Gifts for Aviation Buffs

We share 12 great ideas for you or the aircraft enthusiast in your life.

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Aviation is resplendent with items that can make great presents for the pilot or flying aficionado. We share a few of our favorite ideas with you – especially if you find yourself shopping at the last minute.

Discovery Flight

Most flight schools offer these introductory flights as a means of attracting new clientele. The flight is usually about 20 minutes to half an hour, and the client, under the watchful guidance of a flight instructor, gets to fly the airplane. Some flight schools offer discounts around the holidays—the $99 discovery flight is very popular. Gift certificates for discovery flights are also an option.

[Credit: Adobe Stock]

If you purchase one of these flights, make sure to ask what type of airplane is used for the intro flight. Oftentimes,the flight school will use the aircraft in its fleet with the lowest operating cost—such as a Cessna 150—which can limit the size of the person taken on the flight. Do not be surprised if the school asks for the height and weight of the client, as there are fewer things more disappointing than going to the airport expecting to fly and finding out it is not possible because the holder of the gift certificate cannot fit in the aircraft. Cost: $99 and up.

Block Hours

Nothing says "I love you" like block hours of aircraft rental at an FBO or flight school. Many schools offer a block rate for training, so take advantage of this and put money on the pilot's account.

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Block hours are not just for aircraft—there are some FBOs that have AATDs (advanced aviation training devices) that allow customers to book block time in them as well. The latter is greatly appreciated in the winter months, when flyable days become the exception rather than the rule. Cost: $200 to $1,000.


Aviation-Themed Ties

You probably know someone who is or soon will be interviewing at the airlines or an FBO for a pilot job. Help them dress the part with an aviation-themed tie. Keep it classy, keep it understated. You might even want to get them two: one with images of World War II warbirds or vintage GA aircraft and one with jets. Ties like these can be just the right accessory for an aviation-related job interview or a holiday party. Cost: $25 and up.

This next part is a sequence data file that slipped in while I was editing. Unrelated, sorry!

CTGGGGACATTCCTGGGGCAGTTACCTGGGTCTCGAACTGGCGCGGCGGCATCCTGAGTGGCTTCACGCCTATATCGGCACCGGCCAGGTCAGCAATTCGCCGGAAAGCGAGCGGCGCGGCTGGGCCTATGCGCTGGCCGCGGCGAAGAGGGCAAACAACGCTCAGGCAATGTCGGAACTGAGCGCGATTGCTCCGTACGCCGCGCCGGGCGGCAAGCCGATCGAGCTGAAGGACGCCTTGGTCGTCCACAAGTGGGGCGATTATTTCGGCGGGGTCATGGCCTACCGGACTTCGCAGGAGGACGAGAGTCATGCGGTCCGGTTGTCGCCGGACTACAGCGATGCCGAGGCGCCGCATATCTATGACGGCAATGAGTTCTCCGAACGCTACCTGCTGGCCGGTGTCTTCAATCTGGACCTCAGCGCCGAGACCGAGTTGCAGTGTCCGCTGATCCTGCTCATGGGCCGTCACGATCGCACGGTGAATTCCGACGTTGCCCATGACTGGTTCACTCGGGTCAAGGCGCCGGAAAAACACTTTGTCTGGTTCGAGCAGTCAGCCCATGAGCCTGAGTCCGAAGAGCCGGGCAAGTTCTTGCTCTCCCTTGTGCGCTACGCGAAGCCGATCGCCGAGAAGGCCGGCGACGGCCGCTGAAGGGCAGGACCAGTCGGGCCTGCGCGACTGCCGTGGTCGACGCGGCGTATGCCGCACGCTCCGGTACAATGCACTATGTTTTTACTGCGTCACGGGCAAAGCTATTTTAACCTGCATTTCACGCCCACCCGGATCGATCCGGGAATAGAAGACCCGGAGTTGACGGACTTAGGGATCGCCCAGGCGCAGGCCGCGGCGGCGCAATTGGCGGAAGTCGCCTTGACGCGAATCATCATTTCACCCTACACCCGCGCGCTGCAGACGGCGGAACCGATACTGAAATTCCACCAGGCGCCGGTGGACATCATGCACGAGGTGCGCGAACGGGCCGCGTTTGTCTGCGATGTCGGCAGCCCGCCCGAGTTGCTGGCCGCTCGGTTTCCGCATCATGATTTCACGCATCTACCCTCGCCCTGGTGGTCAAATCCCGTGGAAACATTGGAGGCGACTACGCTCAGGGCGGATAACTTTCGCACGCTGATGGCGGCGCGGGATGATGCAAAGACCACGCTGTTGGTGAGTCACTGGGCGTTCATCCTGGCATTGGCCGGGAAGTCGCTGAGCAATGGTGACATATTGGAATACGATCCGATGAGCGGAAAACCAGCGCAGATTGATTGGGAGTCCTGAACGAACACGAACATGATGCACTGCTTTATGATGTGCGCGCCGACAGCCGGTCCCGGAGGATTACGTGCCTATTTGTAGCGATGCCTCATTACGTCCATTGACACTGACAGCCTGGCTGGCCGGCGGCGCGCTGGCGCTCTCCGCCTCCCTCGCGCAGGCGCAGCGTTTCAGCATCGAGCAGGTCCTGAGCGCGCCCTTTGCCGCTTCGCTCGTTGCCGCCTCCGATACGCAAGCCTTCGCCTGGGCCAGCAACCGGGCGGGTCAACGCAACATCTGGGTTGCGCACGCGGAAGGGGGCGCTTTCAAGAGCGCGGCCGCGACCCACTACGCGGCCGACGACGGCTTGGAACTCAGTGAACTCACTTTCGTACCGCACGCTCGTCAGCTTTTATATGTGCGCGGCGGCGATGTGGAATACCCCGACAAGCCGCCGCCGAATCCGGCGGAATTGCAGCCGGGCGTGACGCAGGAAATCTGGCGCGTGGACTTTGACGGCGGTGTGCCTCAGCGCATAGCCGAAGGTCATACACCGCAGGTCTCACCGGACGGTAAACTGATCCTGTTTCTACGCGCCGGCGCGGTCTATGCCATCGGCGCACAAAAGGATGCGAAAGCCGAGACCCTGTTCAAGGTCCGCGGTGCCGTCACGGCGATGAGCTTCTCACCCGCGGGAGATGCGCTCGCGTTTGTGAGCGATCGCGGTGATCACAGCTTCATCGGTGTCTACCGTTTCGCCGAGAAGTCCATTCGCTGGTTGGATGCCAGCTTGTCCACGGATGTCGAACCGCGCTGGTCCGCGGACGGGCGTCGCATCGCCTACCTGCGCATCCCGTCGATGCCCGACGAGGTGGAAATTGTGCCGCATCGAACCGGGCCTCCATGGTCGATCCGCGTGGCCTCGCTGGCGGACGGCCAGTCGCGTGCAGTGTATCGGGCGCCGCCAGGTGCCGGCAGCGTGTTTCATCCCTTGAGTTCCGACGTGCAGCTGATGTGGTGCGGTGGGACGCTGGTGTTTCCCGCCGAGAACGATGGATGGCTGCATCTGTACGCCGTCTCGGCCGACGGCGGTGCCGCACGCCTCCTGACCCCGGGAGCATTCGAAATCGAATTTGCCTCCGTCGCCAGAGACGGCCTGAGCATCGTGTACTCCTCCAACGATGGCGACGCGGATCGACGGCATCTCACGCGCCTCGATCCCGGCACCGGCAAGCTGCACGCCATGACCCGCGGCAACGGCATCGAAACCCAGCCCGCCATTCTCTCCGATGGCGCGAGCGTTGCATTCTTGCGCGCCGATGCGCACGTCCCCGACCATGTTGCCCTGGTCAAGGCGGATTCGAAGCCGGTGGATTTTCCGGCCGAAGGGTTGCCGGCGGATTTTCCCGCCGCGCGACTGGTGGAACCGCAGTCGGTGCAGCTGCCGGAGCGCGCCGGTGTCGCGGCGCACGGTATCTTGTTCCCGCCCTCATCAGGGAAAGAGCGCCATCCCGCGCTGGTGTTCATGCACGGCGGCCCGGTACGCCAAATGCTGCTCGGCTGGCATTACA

[Credit: Smith & Wesson]

Aviation Flashlight

An aviation flashlight with multiple colored bulbs—red, green, white—is always appreciated. You can never have too many. Be on the lookout for flashlights that have a clip that allows them to be attached to a collar or shoulder harness for hands-free operation. Another option is the flashlight with a magnetic base or a rotating head that allows the beam to be targeted hands-free in a specific location—these are especially appreciated during maintenance operations. You get bonus points if you include a pack of batteries with the flashlight. Cost: $10 to $80.

[Credit: My Pilot Shop]

Flight Jackets

Flight jackets and pilots go hand in hand. At the lower end of the financial scale are the cotton and nylon blends in the MA-1 and A-2 styles. They come in a variety of colors ranging from traditional military colors (olive, blue, and black) to the more fashionable options of pink and maroon. Some are preloaded with “mission patches” while others leave plenty of blank space so your aviator can add his or her own.

Leather jackets are more expensive. Keep in mind the classic World War II styles, such as the A-2, B-15, and B-3, run smaller by modern standards, so you may want to buy a size up from what the person usually wears. If you purchase the jacket second hand and it smells a little "vintage," you can refresh it by placing the jacket in an airtight plastic bag along with fresh-scent dryer sheets. Leave the jacket in the bag for about a week to dispel any odors. Vintage leather jackets are more expensive and, depending on the age, more delicate—keep this in mind if you are looking for a jacket that will be worn. Cost: $55 to $1,200.

[Credit: Aircraft Spruce]

Aviation Spark Plug Holder

If you are shopping for an aviation mechanic or owner who maintains their aircraft, consider an aviation spark plug holder as a gift. Working on an aircraft engine is a precise task and having a spark plug holder makes it that much easier. Gift certificates to aviation tool supply companies are also appreciated. Cost: $35 to $100.